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DVD Review: IMAX: Mummies – Secrets of the Pharaohs

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Mummies have long been the subject of eerie fascination. These leathery, preserved bodies have fueled the imagination of novelists, filmmakers, and research scientists alike. Originally filmed in large format for IMAX theaters, Mummies: Secrets of the Pharaohs, which is one part recreational docudrama and another part high-tech science, takes a new approach to a general, introductory level overview of Egyptian spiritual beliefs and mummification practices.

Created with the young or general interest viewer in mind, this 39-minute documentary covers territory familiar to most with a passing acquaintance with Egypt. The general techniques and reasons for mummification are touched upon without becoming overly technical. But the unique areas are found in the film delving into modern research revolving around the creation of ‘fresh’ mummies and the search for DNA in both these and ancient specimens in a search for genetically encoded malarial clues.

With three young children, we’re devotees of the docudrama approach wherein historical events are reenacted with narration describing the historical detail. With an approximately 50/50 split between scenes of reenactment and more typical technical documentary scenes, the most memorable for our family is the discovery of the tomb of Rameses III and 40 other royal mummies in the 1880s. The details are unforgettable when given life by the actors.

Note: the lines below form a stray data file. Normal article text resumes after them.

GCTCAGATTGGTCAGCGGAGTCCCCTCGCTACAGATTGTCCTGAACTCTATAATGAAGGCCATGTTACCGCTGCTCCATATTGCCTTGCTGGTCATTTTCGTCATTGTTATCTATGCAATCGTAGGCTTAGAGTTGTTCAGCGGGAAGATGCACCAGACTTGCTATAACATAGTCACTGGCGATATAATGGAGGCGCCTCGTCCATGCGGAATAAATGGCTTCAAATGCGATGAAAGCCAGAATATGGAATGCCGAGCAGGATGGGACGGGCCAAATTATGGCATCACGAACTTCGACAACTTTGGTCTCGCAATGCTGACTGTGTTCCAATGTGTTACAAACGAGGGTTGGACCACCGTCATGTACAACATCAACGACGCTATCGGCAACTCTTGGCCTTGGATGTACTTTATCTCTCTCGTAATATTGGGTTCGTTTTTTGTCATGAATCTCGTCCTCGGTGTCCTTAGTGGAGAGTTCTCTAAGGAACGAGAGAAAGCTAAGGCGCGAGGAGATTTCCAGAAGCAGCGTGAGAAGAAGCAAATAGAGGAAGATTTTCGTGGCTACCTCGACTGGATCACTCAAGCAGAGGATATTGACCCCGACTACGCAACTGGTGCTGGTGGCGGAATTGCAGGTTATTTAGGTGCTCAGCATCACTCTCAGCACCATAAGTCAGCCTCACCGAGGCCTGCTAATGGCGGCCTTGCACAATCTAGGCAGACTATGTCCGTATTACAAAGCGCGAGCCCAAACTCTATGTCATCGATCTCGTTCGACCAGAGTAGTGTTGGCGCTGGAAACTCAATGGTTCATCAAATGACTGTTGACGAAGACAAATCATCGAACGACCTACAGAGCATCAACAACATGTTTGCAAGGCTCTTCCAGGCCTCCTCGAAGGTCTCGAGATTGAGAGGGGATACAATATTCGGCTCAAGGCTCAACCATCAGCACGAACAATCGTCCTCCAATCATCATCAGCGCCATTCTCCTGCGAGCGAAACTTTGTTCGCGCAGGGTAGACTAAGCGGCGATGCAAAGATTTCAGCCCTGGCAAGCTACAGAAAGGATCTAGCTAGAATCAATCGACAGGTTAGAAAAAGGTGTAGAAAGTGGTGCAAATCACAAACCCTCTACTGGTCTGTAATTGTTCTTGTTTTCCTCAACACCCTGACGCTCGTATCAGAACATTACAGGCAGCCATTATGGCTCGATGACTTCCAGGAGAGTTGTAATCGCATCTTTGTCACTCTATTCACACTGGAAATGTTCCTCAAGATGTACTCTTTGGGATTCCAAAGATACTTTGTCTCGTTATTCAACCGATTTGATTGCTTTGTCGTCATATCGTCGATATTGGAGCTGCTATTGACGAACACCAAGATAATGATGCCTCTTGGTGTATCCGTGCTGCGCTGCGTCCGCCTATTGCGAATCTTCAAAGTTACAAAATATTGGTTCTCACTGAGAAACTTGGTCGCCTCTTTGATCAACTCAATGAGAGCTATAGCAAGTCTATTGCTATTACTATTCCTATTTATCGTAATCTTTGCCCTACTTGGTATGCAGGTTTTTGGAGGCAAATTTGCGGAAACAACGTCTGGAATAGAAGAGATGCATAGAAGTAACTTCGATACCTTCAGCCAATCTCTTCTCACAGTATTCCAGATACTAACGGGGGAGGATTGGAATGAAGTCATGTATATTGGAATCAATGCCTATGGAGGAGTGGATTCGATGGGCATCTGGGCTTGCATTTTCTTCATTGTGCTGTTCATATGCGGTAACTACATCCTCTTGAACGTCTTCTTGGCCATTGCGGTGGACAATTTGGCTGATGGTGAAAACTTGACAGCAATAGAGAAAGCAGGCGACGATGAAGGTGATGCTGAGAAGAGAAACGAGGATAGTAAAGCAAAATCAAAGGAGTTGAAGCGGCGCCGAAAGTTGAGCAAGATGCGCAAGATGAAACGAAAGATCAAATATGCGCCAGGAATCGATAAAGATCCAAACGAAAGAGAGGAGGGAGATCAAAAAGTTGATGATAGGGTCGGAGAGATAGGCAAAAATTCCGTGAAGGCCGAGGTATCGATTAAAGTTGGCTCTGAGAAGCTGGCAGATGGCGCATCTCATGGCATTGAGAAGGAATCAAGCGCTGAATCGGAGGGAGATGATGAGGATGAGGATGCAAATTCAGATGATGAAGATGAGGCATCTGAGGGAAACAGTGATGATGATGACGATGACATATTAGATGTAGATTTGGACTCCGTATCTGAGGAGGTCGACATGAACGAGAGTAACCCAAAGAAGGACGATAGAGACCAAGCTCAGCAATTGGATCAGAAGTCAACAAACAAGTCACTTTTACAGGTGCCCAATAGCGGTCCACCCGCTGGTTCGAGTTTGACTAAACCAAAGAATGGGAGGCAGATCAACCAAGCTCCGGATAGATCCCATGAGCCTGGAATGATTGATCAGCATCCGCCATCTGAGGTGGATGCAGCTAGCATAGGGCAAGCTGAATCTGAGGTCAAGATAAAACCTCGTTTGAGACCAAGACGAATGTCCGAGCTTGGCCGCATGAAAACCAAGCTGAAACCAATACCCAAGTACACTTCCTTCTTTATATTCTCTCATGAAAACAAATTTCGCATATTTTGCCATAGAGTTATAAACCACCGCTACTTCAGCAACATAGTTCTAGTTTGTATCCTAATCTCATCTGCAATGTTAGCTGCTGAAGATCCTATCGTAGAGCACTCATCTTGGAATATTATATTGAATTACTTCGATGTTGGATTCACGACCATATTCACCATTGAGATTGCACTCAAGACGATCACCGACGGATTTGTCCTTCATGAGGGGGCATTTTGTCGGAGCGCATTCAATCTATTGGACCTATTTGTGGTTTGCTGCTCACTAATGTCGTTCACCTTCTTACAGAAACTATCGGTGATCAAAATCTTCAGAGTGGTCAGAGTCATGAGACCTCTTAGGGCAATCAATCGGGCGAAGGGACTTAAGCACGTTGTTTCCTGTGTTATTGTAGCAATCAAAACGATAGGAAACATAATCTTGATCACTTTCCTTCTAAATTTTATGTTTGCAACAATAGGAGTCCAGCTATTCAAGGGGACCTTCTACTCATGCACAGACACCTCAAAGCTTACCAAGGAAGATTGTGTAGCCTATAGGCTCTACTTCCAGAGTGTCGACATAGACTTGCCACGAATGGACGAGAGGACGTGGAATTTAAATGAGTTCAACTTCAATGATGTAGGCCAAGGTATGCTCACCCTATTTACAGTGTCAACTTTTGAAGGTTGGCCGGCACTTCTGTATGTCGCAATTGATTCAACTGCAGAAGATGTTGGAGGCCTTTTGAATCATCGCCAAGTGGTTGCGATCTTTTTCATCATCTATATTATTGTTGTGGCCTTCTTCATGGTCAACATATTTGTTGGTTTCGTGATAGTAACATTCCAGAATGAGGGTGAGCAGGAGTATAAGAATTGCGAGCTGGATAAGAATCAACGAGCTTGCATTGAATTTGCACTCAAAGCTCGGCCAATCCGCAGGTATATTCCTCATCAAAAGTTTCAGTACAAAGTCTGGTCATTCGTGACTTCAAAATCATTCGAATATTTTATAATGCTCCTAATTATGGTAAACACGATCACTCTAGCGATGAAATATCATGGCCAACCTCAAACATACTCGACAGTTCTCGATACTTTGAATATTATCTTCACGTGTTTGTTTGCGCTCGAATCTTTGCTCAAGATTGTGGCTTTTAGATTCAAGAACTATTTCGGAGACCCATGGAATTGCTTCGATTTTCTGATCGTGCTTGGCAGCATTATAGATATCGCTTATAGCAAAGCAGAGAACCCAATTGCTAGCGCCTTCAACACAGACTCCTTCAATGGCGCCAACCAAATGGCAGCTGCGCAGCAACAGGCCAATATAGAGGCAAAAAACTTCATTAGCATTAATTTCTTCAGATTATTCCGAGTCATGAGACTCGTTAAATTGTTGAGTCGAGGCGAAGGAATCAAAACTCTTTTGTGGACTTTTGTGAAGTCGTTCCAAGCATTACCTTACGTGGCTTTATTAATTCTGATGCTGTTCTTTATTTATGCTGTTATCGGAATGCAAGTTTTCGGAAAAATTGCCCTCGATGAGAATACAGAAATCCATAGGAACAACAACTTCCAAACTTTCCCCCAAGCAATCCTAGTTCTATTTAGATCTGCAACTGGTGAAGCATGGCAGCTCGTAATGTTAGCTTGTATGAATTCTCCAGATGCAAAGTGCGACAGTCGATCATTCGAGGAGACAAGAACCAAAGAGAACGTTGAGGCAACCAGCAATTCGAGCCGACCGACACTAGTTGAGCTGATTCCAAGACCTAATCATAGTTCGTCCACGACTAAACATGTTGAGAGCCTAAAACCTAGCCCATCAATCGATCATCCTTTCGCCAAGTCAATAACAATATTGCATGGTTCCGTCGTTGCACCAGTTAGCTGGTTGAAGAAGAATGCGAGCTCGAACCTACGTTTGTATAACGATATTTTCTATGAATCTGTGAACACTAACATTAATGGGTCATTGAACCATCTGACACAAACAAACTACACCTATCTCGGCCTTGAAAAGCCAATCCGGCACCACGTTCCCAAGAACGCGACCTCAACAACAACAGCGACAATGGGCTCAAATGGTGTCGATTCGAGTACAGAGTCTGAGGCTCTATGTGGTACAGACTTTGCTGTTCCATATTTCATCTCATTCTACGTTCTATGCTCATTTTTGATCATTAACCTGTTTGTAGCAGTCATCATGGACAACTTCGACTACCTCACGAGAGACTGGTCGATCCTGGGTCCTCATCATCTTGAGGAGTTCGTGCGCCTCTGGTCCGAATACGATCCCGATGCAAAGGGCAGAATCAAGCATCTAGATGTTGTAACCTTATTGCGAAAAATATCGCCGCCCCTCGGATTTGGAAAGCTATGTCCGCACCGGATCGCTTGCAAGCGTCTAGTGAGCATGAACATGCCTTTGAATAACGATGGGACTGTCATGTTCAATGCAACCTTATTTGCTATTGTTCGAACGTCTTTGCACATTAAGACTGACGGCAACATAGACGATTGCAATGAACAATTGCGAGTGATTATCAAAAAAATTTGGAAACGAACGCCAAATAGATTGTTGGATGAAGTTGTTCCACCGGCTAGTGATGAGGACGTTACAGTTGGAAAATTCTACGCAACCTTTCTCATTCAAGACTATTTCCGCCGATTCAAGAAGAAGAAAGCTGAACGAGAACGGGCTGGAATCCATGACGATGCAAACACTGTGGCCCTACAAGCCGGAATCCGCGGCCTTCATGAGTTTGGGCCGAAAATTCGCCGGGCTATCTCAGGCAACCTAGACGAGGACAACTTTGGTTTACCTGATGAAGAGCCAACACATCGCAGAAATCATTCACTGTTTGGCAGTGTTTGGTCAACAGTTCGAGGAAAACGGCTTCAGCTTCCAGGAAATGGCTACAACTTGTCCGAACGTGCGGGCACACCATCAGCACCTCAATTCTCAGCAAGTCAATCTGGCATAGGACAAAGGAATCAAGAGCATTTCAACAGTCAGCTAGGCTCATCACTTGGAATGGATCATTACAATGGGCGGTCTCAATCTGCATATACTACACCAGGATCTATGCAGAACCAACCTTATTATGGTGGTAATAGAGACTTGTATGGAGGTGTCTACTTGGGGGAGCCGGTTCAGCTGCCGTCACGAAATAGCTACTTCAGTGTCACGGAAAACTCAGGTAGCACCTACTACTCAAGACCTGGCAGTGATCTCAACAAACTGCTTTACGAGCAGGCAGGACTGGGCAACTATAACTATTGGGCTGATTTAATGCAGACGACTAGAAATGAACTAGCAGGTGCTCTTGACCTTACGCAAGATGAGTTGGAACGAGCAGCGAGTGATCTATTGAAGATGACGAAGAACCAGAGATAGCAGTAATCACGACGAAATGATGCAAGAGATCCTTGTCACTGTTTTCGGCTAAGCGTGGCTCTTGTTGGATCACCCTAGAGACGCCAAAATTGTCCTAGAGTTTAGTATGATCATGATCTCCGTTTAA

Be aware that scenes of actual, unwrapped mummies are included frequently throughout the documentary. This can prove to be either the most appealing or horrific aspect of this title depending upon the sensitivity levels of your children (or yourself!). I wasn’t sure how our children would react, but the lack of scary music or reference to manufactured "curse of the mummy" speculation helped them take everything in stride. The mummies are presented rather matter-of-factly with an appreciation for the discovery of potential knowledge hidden within their genetic structure and a general sense of wonder for the culture that produced them.

In addition to the somewhat brief feature, an additional 22-minute “making of” segment is included, with a strong emphasis on the challenges of filming for a large format. Educational add-ons such as an interactive multiple choice quiz, fast facts, and a “Meet the Mummies” section where educational details are provided for a number of famous mummies in an on-screen text format, add to the film’s educational appeal for budding Egyptologists. The documentary includes standard scene navigation from an external menu and from within the film, and offers three language tracks – English, French and Spanish – all recorded in Dolby Digital 5.1.

Most of my memories from childhood studies of Egypt revolve around factual tidbits about mummies. I believe that they are nearly universally fascinating, and therefore make a great entry point into learning more about Egyptian history. Mummies: Secrets of the Pharoahs will make an appealing addition to any elementary or junior high course of Egyptian study.

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